I think if someone does want to directly challenge a belief of this kind, you must provide an alternative view that still satisfies the underlying desire that prompts adherence to the belief. If you try to pull someone out of a cult that provides purpose, family, and love, you had better be prepared to deliver all those things yourself. So next time you face off against someone who seems to hold a position against reason, ask yourself what personal needs and desires would require or be satisfied by that position. Of course you should not assume you are right, but you could likely ask directly or do some exploring by question that could discover the truth.


Weekly Podcasting

Most folks who will read this already know I run a weekly podcast, but not everyone does so… Now you will know all about it. J


The podcast is called DDOCast. You can find it on iTunes and Zune as well as other places including our file host, Cyberears. We’ve been doing it since late 2010, around 30 weeks or so which translates to around 30 shows or so. It’s about two hours long, I’m the host, Anne is the producer (meaning she runs the show and handles the technical aspects), and we have various guests and contributors that do short five to ten minute segments for us. The show is about the game Dungeons and Dragons Online and features news, commentary, and game strategy. We record the show live on U-Stream and then edit and publish the recorded podcast.


The show started years ago by a fellow named Jerry Snook who now works for Turbine. It was landing that job that forced him to stop hosting the show, and we volunteered to take over (after some serious deliberation). Jerry logged almost 200 episodes and pretty much did one every week for many years. I had always been amazed by his steadfast regularity in getting it out there. Now that I’m doing the show I can see how that happens. I expected to be less consistent but it gets to be a kind of rhythm to doing it and overall it’s a fun process.


Each week we spend some time gathering news and stories to feature on the show. We write up a set of notes that outlines each story or topic. Folks send us their segments to play and we get them set up in a folder along with whatever other files we need. Anne makes a quick screenshot picture for the show from something we did that week in game. Anne gets the software needed set up (it’s pretty complicated). We do sound checks and if we’re having a guest we get them in on our Skype call. We perform/record the show. Anne edits the show and writes up show notes in the podcast ready format. We upload it to cyberears and make a post on the DDOCast site and on the DDO Forums. Anne also keeps folks updated via our Twitter and Facebook accounts dedicated to the show.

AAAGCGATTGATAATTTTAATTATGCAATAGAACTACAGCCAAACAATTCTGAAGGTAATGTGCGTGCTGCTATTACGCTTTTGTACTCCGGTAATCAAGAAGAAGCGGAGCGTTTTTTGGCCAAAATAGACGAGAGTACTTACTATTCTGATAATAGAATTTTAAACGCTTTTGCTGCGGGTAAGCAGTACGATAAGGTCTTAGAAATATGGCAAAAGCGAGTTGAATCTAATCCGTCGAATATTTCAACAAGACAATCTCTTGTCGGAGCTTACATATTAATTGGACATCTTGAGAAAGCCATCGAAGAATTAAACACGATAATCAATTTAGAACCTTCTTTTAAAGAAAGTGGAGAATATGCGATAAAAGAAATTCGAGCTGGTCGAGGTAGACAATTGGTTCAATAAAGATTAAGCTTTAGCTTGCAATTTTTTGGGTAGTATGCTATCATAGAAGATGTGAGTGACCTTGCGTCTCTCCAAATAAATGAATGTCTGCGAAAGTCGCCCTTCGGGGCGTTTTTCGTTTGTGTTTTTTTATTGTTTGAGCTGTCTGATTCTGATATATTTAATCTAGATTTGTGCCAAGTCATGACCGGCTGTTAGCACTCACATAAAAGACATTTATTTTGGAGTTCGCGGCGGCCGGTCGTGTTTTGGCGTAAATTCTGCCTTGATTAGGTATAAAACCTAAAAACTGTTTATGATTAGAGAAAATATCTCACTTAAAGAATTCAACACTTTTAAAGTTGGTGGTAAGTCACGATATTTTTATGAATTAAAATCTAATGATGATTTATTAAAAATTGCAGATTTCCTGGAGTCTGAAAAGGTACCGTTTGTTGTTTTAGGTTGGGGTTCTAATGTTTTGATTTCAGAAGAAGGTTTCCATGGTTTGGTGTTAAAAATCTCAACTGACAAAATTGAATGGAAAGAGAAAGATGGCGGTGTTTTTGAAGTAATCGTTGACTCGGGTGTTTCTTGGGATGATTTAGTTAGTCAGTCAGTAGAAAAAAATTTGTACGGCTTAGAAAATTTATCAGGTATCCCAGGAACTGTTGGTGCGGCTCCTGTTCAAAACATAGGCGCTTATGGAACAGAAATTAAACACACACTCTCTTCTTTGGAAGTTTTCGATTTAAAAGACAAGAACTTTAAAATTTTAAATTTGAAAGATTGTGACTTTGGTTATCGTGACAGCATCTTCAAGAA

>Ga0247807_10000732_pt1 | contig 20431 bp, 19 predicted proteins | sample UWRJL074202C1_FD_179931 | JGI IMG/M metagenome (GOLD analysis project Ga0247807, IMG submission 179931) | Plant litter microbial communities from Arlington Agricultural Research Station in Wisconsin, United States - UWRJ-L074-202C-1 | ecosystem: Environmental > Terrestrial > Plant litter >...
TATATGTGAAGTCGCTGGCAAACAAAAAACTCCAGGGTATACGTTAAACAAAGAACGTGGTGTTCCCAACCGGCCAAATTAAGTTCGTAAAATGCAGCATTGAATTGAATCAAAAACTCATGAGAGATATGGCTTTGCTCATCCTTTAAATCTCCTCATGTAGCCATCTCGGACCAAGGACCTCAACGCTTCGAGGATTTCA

It’s lots of work, but it’s fairly fun work and the fans are universally kind and helpful so there is very little to discourage doing it. I think we skipped only one week so far and a couple times did a recorded rather than live show due to our schedule, but beyond that we’ve been running like clockwork on it. By far the hardest weekly activity is editing the recorded show. Anne is a stickler for quality and tries to make everyone on the show sound good by chopping out mistakes or mouth noises. The other folks that do segments are always great and I love the team feeling.


I don’t generally look at the audience figures but Jerry built the show nicely and it’s the most popular show on our file host with weekly audiences in the one to two thousand ranges. The live show generally has only a dozen or so listeners but it’s a fun way to record it because listeners can talk to us via a chat room and create comments or questions for us while doing the show.


If you like MMO games, I’d recommend DDO and if you like DDO or are interested I’d recommend listing to our podcast if you don’t already. For everyone else… it’s probably not going to be very entertaining. Our sister podcast, DDO Cocktail hour may appeal to general geek types though. It’s still about DDO much of the time but drinking and movies often play a big part of their discussion and they are somewhat dedicated to not being serious or educational if they can help it.